The two Davids also discuss Charter Communications’ “astonishing” filing objecting to the Comcast-Time Warner Cable deal and why Reed Hastings might have some buyer’s remorse over his company’s interconnection pact with Comcast. They also look at whether now is finally the time for a DirecTV/Dish Network merger.
Returned today from the CinemaCon confab, so I’m just now getting a chance to catch up with Charter Communications‘ astonishing SEC filing that urges Time Warner Cable shareholders to support its $37B cash-and-stock bid over Comcast’s $45.2B all-stock offer. I don’t know if there’s enough in the proxy to derail the Comcast-TWC deal. But it’s sure to create some turbulence — if nothing else by giving ammo to class action lawyers who want to argue that the TWC board failed to faithfully represent shareholders’ interests when it stiff-armed Charter and embraced Comcast.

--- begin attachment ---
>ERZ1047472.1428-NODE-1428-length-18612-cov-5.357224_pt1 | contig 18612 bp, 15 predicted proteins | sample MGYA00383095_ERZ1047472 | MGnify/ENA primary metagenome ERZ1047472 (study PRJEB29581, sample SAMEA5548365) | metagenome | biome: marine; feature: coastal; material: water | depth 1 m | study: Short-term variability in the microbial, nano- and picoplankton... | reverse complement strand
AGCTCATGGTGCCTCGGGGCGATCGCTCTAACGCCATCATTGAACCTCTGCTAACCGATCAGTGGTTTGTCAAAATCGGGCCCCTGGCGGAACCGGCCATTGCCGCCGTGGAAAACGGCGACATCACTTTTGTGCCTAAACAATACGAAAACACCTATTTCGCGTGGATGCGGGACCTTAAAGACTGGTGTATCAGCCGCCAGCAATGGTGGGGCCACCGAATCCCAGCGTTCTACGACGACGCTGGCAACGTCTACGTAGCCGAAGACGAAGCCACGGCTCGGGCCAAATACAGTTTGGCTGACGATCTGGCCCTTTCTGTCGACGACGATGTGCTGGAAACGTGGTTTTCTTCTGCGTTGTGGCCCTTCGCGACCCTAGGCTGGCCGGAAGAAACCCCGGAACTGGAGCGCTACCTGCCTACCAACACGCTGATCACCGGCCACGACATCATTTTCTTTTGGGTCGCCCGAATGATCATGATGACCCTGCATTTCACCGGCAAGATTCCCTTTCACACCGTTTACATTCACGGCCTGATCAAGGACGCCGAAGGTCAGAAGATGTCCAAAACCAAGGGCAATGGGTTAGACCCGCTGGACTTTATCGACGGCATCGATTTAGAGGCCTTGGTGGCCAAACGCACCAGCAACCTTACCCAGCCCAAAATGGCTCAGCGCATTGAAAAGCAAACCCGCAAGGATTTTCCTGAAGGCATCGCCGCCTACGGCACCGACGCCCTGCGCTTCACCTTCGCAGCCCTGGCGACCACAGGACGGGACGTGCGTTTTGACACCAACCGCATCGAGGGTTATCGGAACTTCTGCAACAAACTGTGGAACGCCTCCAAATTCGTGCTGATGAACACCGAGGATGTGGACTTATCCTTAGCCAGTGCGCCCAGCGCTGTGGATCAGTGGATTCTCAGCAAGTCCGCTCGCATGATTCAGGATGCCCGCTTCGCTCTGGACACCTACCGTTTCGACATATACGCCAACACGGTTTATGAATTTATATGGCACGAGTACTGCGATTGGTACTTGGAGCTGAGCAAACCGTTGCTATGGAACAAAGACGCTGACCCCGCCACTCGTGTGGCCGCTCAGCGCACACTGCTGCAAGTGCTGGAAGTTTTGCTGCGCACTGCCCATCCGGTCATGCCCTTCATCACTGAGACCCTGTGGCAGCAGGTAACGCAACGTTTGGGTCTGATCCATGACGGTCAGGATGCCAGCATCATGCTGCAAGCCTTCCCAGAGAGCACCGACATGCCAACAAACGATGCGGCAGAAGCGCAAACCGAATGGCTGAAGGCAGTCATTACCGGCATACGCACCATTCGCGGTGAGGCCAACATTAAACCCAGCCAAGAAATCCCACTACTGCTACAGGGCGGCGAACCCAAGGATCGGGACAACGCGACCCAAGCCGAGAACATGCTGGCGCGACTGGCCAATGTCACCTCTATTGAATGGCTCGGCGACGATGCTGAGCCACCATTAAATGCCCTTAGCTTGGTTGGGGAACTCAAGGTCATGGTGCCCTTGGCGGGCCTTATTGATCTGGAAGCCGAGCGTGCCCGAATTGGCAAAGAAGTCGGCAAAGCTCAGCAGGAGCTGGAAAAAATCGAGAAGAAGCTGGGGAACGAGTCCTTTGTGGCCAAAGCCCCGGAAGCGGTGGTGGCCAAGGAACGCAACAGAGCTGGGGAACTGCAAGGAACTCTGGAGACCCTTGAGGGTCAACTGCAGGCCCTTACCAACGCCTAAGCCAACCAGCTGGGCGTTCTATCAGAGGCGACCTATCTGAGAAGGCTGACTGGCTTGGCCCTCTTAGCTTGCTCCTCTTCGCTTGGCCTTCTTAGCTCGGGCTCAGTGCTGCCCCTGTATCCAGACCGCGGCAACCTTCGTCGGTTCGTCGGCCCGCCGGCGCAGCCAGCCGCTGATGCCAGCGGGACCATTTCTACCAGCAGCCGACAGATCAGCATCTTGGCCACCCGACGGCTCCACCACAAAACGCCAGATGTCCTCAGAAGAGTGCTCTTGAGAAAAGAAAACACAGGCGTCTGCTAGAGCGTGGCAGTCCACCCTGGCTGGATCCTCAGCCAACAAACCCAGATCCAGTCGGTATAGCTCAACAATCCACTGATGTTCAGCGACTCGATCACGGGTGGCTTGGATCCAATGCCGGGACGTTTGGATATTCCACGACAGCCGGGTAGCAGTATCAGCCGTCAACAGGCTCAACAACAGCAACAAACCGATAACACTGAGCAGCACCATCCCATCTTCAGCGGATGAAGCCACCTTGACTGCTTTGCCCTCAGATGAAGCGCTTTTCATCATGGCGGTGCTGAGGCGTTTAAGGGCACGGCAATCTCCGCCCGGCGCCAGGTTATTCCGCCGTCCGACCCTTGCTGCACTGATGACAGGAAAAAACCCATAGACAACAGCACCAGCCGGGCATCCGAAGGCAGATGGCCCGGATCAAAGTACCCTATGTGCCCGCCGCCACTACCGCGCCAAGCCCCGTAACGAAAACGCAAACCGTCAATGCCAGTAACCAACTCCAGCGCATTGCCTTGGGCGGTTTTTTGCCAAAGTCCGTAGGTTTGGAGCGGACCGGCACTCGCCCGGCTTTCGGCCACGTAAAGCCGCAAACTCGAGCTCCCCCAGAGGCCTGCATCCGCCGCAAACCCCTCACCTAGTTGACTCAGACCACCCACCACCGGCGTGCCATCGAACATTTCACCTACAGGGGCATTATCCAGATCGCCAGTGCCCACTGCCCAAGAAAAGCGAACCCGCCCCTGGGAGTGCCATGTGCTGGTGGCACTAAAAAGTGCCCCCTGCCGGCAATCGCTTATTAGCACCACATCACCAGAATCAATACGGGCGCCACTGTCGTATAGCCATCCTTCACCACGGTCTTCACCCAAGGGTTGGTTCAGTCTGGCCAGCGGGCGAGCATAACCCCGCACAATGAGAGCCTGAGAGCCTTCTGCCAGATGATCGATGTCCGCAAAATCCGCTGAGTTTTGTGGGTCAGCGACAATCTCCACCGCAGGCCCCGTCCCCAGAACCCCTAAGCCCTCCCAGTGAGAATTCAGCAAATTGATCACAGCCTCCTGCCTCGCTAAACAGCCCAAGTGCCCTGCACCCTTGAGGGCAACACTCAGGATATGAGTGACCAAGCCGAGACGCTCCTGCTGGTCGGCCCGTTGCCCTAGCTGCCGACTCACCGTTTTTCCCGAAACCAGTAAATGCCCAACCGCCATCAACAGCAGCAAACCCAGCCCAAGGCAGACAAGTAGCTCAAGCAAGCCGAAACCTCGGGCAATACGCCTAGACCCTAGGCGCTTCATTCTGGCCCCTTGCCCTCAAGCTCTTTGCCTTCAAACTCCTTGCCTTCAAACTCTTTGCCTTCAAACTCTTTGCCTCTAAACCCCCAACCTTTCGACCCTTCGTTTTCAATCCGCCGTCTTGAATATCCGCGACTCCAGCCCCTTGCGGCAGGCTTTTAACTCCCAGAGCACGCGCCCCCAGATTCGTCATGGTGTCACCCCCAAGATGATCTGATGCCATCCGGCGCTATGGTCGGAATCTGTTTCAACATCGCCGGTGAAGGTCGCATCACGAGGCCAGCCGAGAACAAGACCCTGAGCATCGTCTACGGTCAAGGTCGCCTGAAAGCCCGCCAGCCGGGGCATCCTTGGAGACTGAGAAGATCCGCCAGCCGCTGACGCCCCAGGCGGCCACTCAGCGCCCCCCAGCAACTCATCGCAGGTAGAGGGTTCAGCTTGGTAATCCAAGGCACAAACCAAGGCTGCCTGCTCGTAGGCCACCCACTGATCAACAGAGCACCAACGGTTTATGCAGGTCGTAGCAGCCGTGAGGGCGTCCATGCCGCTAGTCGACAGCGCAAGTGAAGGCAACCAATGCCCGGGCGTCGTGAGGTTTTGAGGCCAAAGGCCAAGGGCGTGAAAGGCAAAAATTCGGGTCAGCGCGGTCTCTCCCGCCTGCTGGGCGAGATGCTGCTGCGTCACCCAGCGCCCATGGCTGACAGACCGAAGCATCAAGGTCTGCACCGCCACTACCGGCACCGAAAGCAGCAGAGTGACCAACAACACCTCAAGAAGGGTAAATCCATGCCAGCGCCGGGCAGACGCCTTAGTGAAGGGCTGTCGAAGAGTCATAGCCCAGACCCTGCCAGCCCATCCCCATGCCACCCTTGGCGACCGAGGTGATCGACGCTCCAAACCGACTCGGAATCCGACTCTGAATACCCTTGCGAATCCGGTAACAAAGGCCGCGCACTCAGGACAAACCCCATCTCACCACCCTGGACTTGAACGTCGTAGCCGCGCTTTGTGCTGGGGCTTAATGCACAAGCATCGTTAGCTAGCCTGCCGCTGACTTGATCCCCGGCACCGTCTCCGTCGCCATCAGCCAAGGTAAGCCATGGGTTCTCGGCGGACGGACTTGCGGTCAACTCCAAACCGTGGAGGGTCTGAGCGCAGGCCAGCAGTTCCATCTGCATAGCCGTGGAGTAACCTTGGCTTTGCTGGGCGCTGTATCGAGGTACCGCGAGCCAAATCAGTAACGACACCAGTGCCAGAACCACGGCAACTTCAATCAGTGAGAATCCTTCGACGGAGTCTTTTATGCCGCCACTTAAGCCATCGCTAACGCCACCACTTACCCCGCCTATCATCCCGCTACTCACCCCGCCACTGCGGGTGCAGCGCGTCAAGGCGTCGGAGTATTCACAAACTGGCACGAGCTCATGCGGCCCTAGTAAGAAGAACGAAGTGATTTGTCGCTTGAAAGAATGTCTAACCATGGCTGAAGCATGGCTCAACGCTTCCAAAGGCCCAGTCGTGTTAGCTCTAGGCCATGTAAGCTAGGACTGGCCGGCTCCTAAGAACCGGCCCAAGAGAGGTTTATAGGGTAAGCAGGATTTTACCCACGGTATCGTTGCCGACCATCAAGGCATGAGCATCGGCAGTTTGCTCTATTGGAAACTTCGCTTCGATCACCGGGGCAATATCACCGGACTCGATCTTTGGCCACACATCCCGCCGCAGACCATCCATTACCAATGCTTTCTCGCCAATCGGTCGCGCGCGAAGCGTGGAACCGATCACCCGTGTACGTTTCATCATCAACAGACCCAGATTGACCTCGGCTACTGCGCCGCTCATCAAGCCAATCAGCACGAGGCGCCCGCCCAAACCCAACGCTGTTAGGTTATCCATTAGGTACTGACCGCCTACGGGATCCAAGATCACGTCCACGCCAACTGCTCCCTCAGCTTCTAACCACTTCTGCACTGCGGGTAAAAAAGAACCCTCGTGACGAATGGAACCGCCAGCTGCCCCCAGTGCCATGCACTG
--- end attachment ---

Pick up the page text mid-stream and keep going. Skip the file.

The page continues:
John Malone’s company is the largest shareholder in Charter Communications whose hostile bid for Time Warner Cable was trumped when Comcast stepped in with its $45.2B stock offer. But while Liberty recognizes that the No. 1 cable company has the upper hand, it won’t “take any option off the table” including “if the Time Warner deal is not able to be completed,” CEO Greg Maffei told analysts today. The big question now is “how onerous the conditions will be, not only for Comcast but for the industry as a whole” to persuade Justice Department and FCC officials to approve the deal. He also noted that since Comcast is just offering stock, which has slightly declined in value since it reached terms with TWC, “we’ll see what price actually gets paid.” Meanwhile, Maffei rules nothing out saying execs will watch “with interest” how the Comcast deal proceeds. Liberty and Charter have engaged in “some talk of other forms of consolidation….We certainly learned in this process that there were many investors interesting in investing in consolidation.” The likely loss of TWC doesn’t diminish Liberty’s interest in buying the minority stake in SiriusXM that it doesn’t already own. The recent offer was “not driven” by a desire to harness the satellite radio company’s cash flow to help support a cable acquisition. The SiriusXM offer is “the right deal for Liberty and SiriusXM shareholders.” If independent directors disagree, …